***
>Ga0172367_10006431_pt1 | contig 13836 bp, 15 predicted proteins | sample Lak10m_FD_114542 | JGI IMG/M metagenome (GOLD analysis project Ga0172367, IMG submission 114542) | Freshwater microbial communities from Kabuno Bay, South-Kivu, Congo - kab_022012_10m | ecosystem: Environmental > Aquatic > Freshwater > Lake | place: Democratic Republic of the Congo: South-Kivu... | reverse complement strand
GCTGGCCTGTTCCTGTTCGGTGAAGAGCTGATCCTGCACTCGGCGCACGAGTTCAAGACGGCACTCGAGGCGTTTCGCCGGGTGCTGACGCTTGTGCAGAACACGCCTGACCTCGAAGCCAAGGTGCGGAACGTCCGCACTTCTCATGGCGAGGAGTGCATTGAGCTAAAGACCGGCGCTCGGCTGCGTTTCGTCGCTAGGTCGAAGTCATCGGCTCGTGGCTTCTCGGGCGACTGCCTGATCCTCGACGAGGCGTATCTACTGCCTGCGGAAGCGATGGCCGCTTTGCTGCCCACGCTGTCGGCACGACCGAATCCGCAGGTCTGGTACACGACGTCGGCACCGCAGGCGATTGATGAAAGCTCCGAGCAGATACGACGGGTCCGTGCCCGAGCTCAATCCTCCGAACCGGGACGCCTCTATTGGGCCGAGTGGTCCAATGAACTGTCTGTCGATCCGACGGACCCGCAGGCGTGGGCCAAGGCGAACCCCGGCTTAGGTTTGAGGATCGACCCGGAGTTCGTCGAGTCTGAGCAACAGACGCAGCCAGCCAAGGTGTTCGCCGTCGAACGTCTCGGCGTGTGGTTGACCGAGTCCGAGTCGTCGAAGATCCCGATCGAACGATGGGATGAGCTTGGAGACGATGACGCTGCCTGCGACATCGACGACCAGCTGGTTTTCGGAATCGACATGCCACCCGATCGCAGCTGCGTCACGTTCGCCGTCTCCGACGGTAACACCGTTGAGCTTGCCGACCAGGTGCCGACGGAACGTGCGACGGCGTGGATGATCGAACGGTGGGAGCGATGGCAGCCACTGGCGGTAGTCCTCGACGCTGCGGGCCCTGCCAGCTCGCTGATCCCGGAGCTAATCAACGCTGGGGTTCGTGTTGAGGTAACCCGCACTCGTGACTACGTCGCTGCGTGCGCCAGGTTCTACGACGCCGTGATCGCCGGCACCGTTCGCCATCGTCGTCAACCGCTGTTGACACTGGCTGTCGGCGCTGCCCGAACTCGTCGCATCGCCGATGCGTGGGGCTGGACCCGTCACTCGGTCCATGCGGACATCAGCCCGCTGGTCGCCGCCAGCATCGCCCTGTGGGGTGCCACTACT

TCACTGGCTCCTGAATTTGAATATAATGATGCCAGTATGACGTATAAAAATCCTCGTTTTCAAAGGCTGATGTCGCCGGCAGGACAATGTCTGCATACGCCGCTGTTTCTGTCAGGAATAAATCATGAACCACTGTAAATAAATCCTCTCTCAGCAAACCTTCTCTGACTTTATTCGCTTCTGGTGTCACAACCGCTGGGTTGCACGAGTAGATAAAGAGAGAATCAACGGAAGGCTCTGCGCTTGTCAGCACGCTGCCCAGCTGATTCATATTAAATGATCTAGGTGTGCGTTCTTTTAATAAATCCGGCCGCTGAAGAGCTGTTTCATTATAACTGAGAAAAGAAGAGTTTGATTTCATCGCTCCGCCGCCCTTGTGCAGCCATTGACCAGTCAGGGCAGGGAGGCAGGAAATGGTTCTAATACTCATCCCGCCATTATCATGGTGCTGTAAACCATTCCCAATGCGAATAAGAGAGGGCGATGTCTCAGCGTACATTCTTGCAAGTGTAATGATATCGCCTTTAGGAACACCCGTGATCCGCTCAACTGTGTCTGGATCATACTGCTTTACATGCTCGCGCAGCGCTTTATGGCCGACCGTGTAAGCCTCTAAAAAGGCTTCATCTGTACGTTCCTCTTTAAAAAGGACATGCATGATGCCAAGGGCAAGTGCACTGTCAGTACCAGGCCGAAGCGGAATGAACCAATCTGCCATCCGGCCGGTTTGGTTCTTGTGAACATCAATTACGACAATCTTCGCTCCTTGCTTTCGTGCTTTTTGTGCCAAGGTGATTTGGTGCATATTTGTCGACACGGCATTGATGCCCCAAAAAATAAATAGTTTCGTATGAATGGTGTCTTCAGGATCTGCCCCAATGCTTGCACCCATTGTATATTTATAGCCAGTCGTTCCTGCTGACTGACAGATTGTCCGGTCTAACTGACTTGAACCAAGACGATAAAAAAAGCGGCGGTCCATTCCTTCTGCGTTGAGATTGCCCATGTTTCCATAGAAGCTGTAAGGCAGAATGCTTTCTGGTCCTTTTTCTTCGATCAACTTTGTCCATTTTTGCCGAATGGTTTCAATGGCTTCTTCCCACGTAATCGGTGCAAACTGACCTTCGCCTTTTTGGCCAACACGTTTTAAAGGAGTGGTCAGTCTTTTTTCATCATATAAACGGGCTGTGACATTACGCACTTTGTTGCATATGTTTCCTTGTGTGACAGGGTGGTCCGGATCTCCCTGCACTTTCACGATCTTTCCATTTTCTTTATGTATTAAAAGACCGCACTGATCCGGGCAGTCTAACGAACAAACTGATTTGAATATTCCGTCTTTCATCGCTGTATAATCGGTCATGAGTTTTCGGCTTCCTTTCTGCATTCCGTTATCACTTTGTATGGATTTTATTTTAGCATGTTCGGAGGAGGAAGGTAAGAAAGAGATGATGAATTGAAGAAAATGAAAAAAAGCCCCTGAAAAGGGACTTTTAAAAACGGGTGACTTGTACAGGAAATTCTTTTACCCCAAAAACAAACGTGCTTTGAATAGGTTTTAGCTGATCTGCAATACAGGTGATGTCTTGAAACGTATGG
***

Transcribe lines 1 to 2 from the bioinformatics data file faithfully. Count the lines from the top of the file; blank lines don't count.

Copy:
>Ga0172367_10006431_pt1 | contig 13836 bp, 15 predicted proteins | sample Lak10m_FD_114542 | JGI IMG/M metagenome (GOLD analysis project Ga0172367, IMG submission 114542) | Freshwater microbial communities from Kabuno Bay, South-Kivu, Congo - kab_022012_10m | ecosystem: Environmental > Aquatic > Freshwater > Lake | place: Democratic Republic of the Congo: South-Kivu... | reverse complement strand
GCTGGCCTGTTCCTGTTCGGTGAAGAGCTGATCCTGCACTCGGCGCACGAGTTCAAGACGGCACTCGAGGCGTTTCGCCGGGTGCTGACGCTTGTGCAGAACACGCCTGACCTCGAAGCCAAGGTGCGGAACGTCCGCACTTCTCATGGCGAGGAGTGCATTGAGCTAAAGACCGGCGCTCGGCTGCGTTTCGTCGCTAGGTCGAAGTCATCGGCTCGTGGCTTCTCGGGCGACTGCCTGATCCTCGACGAGGCGTATCTACTGCCTGCGGAAGCGATGGCCGCTTTGCTGCCCACGCTGTCGGCACGACCGAATCCGCAGGTCTGGTACACGACGTCGGCACCGCAGGCGATTGATGAAAGCTCCGAGCAGATACGACGGGTCCGTGCCCGAGCTCAATCCTCCGAACCGGGACGCCTCTATTGGGCCGAGTGGTCCAATGAACTGTCTGTCGATCCGACGGACCCGCAGGCGTGGGCCAAGGCGAACCCCGGCTTAGGTTTGAGGATCGACCCGGAGTTCGTCGAGTCTGAGCAACAGACGCAGCCAGCCAAGGTGTTCGCCGTCGAACGTCTCGGCGTGTGGTTGACCGAGTCCGAGTCGTCGAAGATCCCGATCGAACGATGGGATGAGCTTGGAGACGATGACGCTGCCTGCGACATCGACGACCAGCTGGTTTTCGGAATCGACATGCCACCCGATCGCAGCTGCGTCACGTTCGCCGTCTCCGACGGTAACACCGTTGAGCTTGCCGACCAGGTGCCGACGGAACGTGCGACGGCGTGGATGATCGAACGGTGGGAGCGATGGCAGCCACTGGCGGTAGTCCTCGACGCTGCGGGCCCTGCCAGCTCGCTGATCCCGGAGCTAATCAACGCTGGGGTTCGTGTTGAGGTAACCCGCACTCGTGACTACGTCGCTGCGTGCGCCAGGTTCTACGACGCCGTGATCGCCGGCACCGTTCGCCATCGTCGTCAACCGCTGTTGACACTGGCTGTCGGCGCTGCCCGAACTCGTCGCATCGCCGATGCGTGGGGCTGGACCCGTCACTCGGTCCATGCGGACATCAGCCCGCTGGTCGCCGCCAGCATCGCCCTGTGGGGTGCCACTACT